As Oedipus assumes leadership of the city, a plague breaks out. An oracle reveals that the plague has been caused by a moral stain upon the city and that in order to break the plague, that moral stain will have to be erased.
It’s a common theme in Greek myth and drama that during times of crisis there is a wise person – a soothsayer or prophet – who knows the source of the problem and knows the solution, but is completely ignored. In Oedipus Rex, that character is the blind soothsayer Tiresias, who reveals that Oedipus himself – his patricide and incestuous marriage – is the cause of the disease.
Oedipus, in response, lashes out and makes paranoid claims that Tiresias and others are in a conspiracy to bring him down and seize control of the city. The blind soothsayer Tiresias castigates the sighted Oedipus for being blind to the truth.
Eventually, of course, that truth is revealed and Oedipus learns that his actions are the cause of the plague. To right the wrong, and save his city, Oedipus puts out his own eyes – an act of astonishing judicial symmetry – and exiles himself from Thebes.
Thucydides and Sophocles, the historian and the tragedian, both survived a devastating plague. One reported on the ways it destroyed civil society (Athens never really recovered its glorious pre-plague status). The other wrote about not just fate and justice, but about leadership in a crisis. At first Oedipus dismisses the words of the wise man. Later he accepts that he was wrong, accepts his responsibility, sacrifices his sight, and leaves the city.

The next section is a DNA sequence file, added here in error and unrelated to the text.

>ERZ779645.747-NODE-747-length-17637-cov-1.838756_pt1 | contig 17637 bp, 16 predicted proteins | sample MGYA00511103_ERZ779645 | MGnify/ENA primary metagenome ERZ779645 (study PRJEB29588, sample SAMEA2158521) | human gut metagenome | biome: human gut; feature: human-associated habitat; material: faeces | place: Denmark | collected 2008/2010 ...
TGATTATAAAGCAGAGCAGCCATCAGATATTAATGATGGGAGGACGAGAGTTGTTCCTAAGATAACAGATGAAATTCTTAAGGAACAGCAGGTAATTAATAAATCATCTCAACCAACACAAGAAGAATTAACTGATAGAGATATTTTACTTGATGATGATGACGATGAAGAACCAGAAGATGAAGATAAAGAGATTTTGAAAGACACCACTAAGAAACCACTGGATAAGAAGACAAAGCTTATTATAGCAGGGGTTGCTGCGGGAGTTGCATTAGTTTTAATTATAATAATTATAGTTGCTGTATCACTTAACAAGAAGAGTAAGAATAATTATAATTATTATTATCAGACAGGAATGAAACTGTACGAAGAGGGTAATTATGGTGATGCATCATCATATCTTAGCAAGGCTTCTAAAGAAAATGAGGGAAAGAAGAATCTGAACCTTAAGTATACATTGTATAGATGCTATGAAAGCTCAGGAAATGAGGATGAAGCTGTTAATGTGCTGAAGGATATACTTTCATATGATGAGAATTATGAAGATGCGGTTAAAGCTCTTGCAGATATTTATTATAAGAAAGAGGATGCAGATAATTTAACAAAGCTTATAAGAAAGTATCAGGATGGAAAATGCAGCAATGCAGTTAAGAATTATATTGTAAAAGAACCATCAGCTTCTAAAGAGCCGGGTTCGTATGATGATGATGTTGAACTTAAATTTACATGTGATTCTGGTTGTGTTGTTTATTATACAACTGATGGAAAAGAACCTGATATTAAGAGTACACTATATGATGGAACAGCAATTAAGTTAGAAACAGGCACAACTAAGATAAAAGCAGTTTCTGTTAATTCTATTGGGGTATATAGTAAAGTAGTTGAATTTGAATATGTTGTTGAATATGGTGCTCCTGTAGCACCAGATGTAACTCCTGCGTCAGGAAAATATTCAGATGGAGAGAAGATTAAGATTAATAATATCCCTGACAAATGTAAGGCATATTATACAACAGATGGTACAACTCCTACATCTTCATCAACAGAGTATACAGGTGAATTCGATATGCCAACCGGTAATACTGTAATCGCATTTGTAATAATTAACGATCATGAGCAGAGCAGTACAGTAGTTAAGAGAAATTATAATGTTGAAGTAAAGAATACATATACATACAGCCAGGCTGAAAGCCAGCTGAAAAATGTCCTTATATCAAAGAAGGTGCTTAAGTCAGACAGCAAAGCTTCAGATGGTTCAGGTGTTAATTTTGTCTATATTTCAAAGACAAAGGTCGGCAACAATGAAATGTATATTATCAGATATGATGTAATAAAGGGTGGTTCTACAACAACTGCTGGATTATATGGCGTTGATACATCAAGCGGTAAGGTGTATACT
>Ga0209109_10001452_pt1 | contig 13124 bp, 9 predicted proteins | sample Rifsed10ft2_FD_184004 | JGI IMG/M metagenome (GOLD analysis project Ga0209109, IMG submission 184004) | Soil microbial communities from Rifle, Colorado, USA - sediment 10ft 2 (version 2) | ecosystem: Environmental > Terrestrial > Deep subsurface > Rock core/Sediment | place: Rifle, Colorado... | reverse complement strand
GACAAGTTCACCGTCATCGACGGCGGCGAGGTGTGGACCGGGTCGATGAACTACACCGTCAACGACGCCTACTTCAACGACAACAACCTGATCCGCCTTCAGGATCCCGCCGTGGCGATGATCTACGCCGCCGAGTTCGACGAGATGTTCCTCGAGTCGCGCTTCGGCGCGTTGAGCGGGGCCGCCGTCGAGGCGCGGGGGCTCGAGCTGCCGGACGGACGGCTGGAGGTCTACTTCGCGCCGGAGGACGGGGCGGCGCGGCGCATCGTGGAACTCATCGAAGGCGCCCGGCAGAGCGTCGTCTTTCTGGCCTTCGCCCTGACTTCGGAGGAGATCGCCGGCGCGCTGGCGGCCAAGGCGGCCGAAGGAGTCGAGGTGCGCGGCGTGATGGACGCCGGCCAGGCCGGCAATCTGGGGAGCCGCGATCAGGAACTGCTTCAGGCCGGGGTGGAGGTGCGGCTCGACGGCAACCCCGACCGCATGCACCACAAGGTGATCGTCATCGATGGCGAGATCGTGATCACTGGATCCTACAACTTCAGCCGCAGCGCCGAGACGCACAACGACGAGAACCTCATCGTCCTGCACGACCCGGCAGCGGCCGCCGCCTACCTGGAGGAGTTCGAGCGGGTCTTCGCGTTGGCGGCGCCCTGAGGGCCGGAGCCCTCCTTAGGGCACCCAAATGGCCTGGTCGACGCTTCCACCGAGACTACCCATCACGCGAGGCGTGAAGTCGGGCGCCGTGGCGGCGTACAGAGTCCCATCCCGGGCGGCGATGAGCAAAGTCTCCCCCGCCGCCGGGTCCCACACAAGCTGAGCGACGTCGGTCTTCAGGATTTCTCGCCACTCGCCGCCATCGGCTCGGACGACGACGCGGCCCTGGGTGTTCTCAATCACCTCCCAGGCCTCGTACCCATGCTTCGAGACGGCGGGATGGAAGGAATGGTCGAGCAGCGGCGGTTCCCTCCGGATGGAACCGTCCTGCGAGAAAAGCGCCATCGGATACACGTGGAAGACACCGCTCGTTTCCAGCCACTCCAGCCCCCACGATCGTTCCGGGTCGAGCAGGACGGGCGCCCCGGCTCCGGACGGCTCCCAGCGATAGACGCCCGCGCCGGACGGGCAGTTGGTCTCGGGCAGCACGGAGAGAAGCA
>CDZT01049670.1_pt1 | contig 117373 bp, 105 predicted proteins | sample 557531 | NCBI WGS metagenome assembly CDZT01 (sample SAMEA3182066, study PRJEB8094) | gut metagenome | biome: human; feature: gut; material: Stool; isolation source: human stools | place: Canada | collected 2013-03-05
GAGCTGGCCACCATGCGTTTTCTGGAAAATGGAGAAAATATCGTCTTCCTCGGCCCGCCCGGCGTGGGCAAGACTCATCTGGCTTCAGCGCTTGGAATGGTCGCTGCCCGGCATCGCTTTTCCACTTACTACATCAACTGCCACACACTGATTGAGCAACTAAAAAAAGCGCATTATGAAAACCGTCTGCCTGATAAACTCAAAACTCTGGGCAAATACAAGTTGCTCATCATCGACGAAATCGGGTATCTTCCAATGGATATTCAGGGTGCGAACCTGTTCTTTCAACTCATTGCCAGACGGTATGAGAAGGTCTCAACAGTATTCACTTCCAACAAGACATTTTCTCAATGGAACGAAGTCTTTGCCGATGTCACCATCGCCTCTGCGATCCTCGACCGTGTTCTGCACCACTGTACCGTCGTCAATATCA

We don’t know precisely the status of medical knowledge in Athens at the time – and there certainly were people who attributed the plague to some sort of divine punishment.
But around the same time, elsewhere in Greece, Hippocrates of Kos, 460-370 B.C. (or more likely Hippocrates and a group of others whose works have been collected in what we call The Hippocratic Corpus) was laying out the case against superstition and quackery.
Hippocrates, author of the Hippocratic Oath and volumes of elegantly observed medical case studies, is, indeed the West’s Founder of Medicine and the undisputed founder of empirical science. As models of thorough, rigorous, clarity and objectivity, the accounts of cases and epidemics penned under the name Hippocrates are amazing works.